Sepsis claims more lives each year than any cancer.
For Tammie Williams, an experienced ER nurse, spotting the signs of sepsis is second nature. She sees cases regularly and knows what to look for, especially with elderly patients.
So last year, when her mother was battling cancer and developed sepsis, the irony was not lost on Tammie.
“Mom was fighting her cancer and had decided to do an experimental dose of chemotherapy. The chemo wiped out her defenses and her system just shut down,” Tammie says. “Mom lives 30 miles away, and she was admitted to a smaller, critical access hospital. Unfortunately, they focused on her elevated heart rate and didn’t think about sepsis, so they didn’t start the appropriate therapy soon enough and she entered septic shock.
“Time matters – by the time she was transferred to the larger hospital, her treatment had been delayed 7 or 8 hours. Every hour with sepsis, the mortality rate increases.”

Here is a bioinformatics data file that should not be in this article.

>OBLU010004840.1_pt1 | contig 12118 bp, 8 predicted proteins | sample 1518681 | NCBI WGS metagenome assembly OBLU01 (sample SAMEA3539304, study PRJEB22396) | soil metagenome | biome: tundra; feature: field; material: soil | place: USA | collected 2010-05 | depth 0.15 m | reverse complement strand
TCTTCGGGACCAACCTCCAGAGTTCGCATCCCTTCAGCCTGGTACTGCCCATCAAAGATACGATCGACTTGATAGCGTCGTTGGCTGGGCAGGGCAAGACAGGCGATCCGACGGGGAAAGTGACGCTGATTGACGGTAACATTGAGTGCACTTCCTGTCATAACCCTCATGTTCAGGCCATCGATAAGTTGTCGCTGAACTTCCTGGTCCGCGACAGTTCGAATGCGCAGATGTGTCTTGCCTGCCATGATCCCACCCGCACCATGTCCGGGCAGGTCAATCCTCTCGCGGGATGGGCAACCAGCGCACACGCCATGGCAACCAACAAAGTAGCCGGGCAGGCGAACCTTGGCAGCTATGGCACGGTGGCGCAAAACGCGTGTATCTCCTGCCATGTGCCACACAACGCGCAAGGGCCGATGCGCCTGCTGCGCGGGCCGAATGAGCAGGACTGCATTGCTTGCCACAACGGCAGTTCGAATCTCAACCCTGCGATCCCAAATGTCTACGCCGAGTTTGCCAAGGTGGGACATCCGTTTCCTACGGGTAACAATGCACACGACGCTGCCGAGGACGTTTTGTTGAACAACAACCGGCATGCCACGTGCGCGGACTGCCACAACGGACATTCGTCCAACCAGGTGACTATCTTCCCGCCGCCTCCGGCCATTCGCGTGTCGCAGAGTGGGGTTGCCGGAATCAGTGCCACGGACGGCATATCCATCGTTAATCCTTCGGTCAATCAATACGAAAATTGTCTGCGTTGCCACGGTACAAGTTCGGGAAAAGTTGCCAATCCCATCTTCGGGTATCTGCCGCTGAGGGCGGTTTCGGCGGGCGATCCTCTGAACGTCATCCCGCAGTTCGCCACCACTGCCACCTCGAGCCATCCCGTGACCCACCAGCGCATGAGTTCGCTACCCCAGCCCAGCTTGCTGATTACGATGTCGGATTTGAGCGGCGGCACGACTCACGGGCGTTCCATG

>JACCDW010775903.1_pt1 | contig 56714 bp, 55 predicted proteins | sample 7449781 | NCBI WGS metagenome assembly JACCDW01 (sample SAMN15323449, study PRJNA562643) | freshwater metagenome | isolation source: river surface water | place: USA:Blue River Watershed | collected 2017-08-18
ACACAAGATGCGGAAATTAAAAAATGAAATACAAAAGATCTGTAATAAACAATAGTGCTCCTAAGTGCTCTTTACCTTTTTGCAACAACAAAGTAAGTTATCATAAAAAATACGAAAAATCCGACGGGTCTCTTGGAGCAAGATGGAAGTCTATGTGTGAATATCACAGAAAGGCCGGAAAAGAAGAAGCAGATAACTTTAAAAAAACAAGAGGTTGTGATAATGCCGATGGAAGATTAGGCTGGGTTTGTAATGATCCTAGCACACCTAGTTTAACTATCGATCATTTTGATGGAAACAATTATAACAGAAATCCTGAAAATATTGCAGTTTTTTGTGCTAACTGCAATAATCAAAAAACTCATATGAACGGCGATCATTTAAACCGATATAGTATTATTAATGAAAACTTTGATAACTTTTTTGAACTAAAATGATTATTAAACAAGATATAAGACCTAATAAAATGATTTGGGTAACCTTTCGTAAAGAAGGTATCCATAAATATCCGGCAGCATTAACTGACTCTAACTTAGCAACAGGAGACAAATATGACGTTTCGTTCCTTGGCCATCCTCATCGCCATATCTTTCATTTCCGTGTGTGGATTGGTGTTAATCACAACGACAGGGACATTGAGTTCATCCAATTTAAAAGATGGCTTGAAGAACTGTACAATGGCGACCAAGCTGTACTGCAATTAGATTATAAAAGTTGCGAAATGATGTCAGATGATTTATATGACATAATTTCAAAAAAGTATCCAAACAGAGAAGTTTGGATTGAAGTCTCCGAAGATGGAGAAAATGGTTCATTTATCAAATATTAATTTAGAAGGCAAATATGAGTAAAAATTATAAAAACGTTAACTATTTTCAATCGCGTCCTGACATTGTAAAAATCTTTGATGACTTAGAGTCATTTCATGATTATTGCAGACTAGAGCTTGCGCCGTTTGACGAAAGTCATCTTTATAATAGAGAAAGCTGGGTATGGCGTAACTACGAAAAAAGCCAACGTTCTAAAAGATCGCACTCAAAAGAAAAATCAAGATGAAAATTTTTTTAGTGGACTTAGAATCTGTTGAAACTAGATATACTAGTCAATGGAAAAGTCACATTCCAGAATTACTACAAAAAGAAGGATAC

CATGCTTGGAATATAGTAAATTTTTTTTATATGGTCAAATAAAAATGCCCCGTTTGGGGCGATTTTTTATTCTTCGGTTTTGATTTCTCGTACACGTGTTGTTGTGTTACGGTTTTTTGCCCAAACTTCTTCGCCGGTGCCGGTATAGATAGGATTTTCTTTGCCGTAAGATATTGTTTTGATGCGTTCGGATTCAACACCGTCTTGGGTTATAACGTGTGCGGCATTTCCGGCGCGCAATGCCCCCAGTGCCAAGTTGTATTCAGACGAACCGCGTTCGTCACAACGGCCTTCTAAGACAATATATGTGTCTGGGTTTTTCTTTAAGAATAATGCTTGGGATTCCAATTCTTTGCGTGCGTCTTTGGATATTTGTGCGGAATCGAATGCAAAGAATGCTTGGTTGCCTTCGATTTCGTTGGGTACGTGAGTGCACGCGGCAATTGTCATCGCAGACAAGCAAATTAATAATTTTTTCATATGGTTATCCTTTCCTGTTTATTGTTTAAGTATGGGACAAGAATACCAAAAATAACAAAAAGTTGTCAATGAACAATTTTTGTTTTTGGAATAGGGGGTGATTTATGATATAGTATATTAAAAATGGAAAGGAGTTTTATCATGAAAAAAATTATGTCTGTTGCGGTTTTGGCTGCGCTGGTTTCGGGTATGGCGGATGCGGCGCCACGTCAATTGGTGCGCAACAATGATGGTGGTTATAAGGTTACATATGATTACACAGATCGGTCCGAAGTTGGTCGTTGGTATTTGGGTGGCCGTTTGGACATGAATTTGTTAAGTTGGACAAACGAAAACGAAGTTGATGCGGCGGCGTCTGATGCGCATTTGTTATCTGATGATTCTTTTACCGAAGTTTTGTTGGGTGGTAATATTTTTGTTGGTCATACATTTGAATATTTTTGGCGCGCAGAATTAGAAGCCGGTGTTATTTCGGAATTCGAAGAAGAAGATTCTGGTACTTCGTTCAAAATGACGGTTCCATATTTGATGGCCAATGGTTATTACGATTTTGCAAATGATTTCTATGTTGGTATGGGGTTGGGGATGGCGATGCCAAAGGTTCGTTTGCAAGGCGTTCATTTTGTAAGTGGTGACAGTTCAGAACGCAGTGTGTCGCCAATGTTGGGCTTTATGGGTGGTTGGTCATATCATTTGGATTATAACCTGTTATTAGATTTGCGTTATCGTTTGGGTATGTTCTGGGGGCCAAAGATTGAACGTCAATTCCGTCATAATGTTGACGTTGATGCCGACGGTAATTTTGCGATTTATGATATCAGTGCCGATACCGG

Tammie said she knows that many factors contributed to her mom’s death.
“You never know what the outcome could have been,” she says. “It was the cancer and chemo that took her, but spotting the sepsis earlier could have given her more time.”
An Advocate for Consistent Care
Having this personal experience with her mom turned Tammie into an advocate for bringing capabilities like the Redivus Health mobile platform to smaller hospitals so they can provide a level of care consistent with larger hospitals.
Tammie worked with Redivus Health to test an early version of the Redivus sepsis app, which at the time was called “Sepsis Avenger.” She provided feedback on the app that the Redivus team incorporated into the more advanced version available now.
Last fall, while working on her master’s degree in nursing education, Tammie created a video for a class project that shared her story and demonstrated how the Redivus app can be used to diagnose and treat sepsis.
“It’s very helpful for nurses to have the Redivus app on their smartphone or tablet, right at the patient’s bedside, so you can plug in vitals and ask the right questions to spot sepsis early,” Tammie says. “If you’re not thinking about sepsis or SIRS, you might not see it. You have to have the suspicion to read the signs and start treatment right away.”